Our bodies are both all we have and everything we could want. We are alive and we get to be alive. There is joy on the surface of the skin waiting for sunlight and soft things (both of which produce endorphins, so yes: joy). There is the constant, stalwart sound of our hearts. Babies who are carried against their mothers’ hearts learn to breathe better than those who aren’t. There is the strength of bone and the stretch of muscle and their complex coordination. We are a set of electrical impulses inside a watery environment: how? Well, the nerves that conduct the impulses are sheathed by a fatty substance called myelin―they’re insulated. This permits “agile communication between distant body parts.” Understand this: it’s all alive, it all communicates, it makes decisions, and it knows what it’s doing. You can’t possibly fathom its intricacies. To start to explore the filigree of brain, synapse, nerve, and muscle is to know that even the blink of your eyes is a miracle.

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Our brains were two million years in the making. That long, slow accretion doubled our cranial capacity. And the first thing we did with it was say thank you. We drew the megafauna and the megafemales, sculpted and carved them. The oldest known figurative sculpture is the Goddes of Hohle Fels, and 40,000 years ago someone spent hundreds of hours carving Her. There is no mystery here, not to me: the animals and the women gave us life. Of course they were our first, endless art project. Awe and thanksgiving are built into us, body and brain. Once upon a time , we knew we were alive. And it was good.

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And now we leave the realm of miracles and enter hell.

Patriarchy is the ruling religion of the planet. It comes in variations―some old, some new, some ecclesiastical, some secular. But at bottom, they are all necrophilic. Erich Fromm describes necrophilia as “the passion to transform that which is alive into something unalive; to destroy for the sake of destruction; the exclusive interest in all that is purely mechanical.” In this religion, the worst sin is being alive, and the carriers of that sin are female. Under patriarchy, the female body is loathsome; its life-giving fat-cells vilified; its generative organs despised. Its natural condition is always ridiculed: normal feet must be turned into four-inch stubs; rib cages must be crushed into collapse; breasts are varyingly too big or too small or excised entirely. That this inflicts pain―if not constant agony―is not peripheral to these practices. It’s central. When she suffers, she is made obedient.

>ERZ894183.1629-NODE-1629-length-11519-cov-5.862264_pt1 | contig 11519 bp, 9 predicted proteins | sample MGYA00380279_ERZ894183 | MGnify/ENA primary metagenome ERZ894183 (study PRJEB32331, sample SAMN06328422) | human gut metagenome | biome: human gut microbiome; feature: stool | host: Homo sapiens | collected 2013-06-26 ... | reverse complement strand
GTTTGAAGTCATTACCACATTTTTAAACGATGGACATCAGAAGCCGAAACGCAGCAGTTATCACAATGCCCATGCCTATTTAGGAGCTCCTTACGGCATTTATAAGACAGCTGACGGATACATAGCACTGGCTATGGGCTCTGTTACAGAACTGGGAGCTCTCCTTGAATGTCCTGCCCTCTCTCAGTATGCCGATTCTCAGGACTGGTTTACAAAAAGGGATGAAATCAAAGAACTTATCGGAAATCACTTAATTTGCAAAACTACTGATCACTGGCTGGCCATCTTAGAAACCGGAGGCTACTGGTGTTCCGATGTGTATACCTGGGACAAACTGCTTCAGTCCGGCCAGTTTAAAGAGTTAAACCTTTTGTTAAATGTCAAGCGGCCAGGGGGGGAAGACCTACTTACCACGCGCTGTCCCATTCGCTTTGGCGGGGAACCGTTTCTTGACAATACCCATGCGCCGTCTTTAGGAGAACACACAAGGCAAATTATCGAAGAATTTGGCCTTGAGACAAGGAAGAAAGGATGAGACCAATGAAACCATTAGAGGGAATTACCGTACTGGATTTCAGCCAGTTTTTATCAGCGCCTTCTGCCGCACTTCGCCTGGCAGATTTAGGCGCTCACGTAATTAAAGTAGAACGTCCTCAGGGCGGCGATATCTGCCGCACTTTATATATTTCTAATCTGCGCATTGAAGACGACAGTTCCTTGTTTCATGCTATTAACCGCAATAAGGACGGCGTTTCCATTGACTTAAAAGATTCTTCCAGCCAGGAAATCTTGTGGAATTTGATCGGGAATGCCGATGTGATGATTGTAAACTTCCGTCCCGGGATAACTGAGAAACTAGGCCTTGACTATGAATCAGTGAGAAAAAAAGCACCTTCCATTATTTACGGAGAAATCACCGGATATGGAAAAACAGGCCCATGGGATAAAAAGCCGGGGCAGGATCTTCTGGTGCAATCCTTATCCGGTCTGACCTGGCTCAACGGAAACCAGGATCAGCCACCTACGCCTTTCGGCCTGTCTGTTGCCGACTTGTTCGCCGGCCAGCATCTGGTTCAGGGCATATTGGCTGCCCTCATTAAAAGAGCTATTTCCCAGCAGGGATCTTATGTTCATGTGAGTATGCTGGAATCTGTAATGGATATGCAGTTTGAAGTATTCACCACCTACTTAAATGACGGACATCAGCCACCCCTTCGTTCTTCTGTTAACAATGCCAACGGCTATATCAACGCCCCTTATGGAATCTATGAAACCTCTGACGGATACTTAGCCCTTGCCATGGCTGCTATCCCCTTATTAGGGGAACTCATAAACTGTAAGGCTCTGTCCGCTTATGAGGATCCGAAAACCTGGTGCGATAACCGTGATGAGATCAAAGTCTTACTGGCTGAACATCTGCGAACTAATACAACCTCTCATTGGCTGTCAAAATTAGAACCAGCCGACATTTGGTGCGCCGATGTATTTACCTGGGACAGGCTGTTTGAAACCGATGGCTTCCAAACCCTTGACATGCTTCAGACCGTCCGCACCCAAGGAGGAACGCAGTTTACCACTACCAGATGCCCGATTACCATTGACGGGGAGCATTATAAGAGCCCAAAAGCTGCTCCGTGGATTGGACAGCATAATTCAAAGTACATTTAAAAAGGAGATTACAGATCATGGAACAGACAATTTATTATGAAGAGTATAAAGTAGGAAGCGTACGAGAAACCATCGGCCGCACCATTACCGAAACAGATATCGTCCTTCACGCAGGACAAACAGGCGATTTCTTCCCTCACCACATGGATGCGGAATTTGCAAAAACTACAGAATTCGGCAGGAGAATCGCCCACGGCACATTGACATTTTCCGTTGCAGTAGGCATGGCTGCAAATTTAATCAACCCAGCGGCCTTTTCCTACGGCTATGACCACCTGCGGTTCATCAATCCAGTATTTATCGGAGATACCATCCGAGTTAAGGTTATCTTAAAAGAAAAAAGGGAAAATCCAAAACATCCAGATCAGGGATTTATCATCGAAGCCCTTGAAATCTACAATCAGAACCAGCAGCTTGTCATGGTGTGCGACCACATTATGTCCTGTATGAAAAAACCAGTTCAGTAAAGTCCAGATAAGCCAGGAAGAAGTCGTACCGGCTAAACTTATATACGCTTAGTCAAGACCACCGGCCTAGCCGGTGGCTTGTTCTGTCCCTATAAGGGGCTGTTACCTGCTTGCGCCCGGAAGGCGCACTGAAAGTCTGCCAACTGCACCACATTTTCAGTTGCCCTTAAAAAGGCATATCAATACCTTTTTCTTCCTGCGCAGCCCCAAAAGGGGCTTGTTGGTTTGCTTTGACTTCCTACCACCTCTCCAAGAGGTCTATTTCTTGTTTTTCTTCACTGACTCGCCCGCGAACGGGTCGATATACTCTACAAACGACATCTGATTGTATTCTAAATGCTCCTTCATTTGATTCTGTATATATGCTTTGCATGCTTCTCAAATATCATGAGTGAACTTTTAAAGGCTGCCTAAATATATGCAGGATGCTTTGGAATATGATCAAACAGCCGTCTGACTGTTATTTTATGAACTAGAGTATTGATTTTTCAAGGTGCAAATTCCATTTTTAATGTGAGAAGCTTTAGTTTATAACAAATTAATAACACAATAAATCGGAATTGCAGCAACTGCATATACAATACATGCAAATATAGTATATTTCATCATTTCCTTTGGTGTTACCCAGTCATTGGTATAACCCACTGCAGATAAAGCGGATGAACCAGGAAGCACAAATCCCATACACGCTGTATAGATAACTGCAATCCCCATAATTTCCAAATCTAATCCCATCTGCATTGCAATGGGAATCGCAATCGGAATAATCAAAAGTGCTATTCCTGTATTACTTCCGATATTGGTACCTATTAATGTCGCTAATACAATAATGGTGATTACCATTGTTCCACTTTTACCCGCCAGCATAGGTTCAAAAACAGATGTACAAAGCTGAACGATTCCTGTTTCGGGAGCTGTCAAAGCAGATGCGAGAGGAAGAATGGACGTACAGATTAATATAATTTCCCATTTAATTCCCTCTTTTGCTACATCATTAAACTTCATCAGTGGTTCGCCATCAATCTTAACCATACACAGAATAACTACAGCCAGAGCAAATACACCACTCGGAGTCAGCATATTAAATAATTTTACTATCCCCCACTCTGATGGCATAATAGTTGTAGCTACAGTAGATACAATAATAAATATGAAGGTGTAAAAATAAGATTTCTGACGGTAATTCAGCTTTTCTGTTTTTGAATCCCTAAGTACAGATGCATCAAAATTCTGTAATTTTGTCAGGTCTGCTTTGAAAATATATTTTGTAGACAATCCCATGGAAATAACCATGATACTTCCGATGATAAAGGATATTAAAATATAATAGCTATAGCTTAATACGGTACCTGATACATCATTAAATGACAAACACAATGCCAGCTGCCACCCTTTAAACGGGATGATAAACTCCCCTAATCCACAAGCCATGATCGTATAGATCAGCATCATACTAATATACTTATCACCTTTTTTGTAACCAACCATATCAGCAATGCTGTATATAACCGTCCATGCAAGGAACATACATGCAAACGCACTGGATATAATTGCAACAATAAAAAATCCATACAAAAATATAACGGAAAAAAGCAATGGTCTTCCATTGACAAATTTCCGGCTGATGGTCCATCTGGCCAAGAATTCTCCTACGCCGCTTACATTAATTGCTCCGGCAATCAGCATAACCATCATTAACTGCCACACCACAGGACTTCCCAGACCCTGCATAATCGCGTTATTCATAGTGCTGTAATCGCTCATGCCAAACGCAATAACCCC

Necrophilia is the end point of sadism. The sadistic urge is about control–“the passion to have absolute and unrestricted control over a living being,” as Fromm defined it. The objective of inflicting pain and degradation is to break a human being. Pain is always degrading; victimization humiliates; eventually, everyone breaks. The power to do that is the sadist’s dream. And who could be more broken to your control than a woman who can’t walk?

Some nouns: glass, scissors, razors, acid. Some verbs: cut, scrape, cauterize, burn. These nouns and verbs create unspeakable sentences when the object is a seven-year-old girl with her legs forced open. The clitoris, with its 8,000 nerve endings, is always sliced up. In the most extreme forms of FGM, the labia are cut off and the vagina sewn shut. On her wedding night, the girl’s husband will penetrate her with a knife before his penis.

You don’t do this to a human being. You do it to an object. That much is true. But there is more. Because the world is full of actual objects—cardboard boxes and abandoned cars—and men don’t spend their time torturing those. They know we aren’t objects, that we have nerves that feel and flesh that bruises. They know we have nowhere else to go when they lay claim to our bodies. That’s where the sadist finds his pleasure: pain produces suffering, humiliation perhaps more, and if he can inflict that on her, it’s absolute proof of his control.

Behind the sadists are the institutions, the condensations of power, that hand us to him. Every time a judge rules that women have no right to bodily integrity—that upskirt photos are legal, the miscarriages are murder, that women should expect to be beaten—he wins. Every time the Fashion Masters make heels higher and clothes smaller, he smiles. Every time an entire class of women—the poorest and most desperate, at the bottom of every conceivable hierarchy—are declared legal commodities for sex, he gets a collective hard-on. Whether he personally uses any such women is beside the point. Society has ruled they are there for him, other men have ensured their compliance, and they will comply. He can kill one—the ultimate sex act for the sadist—and no one will notice. And no one does.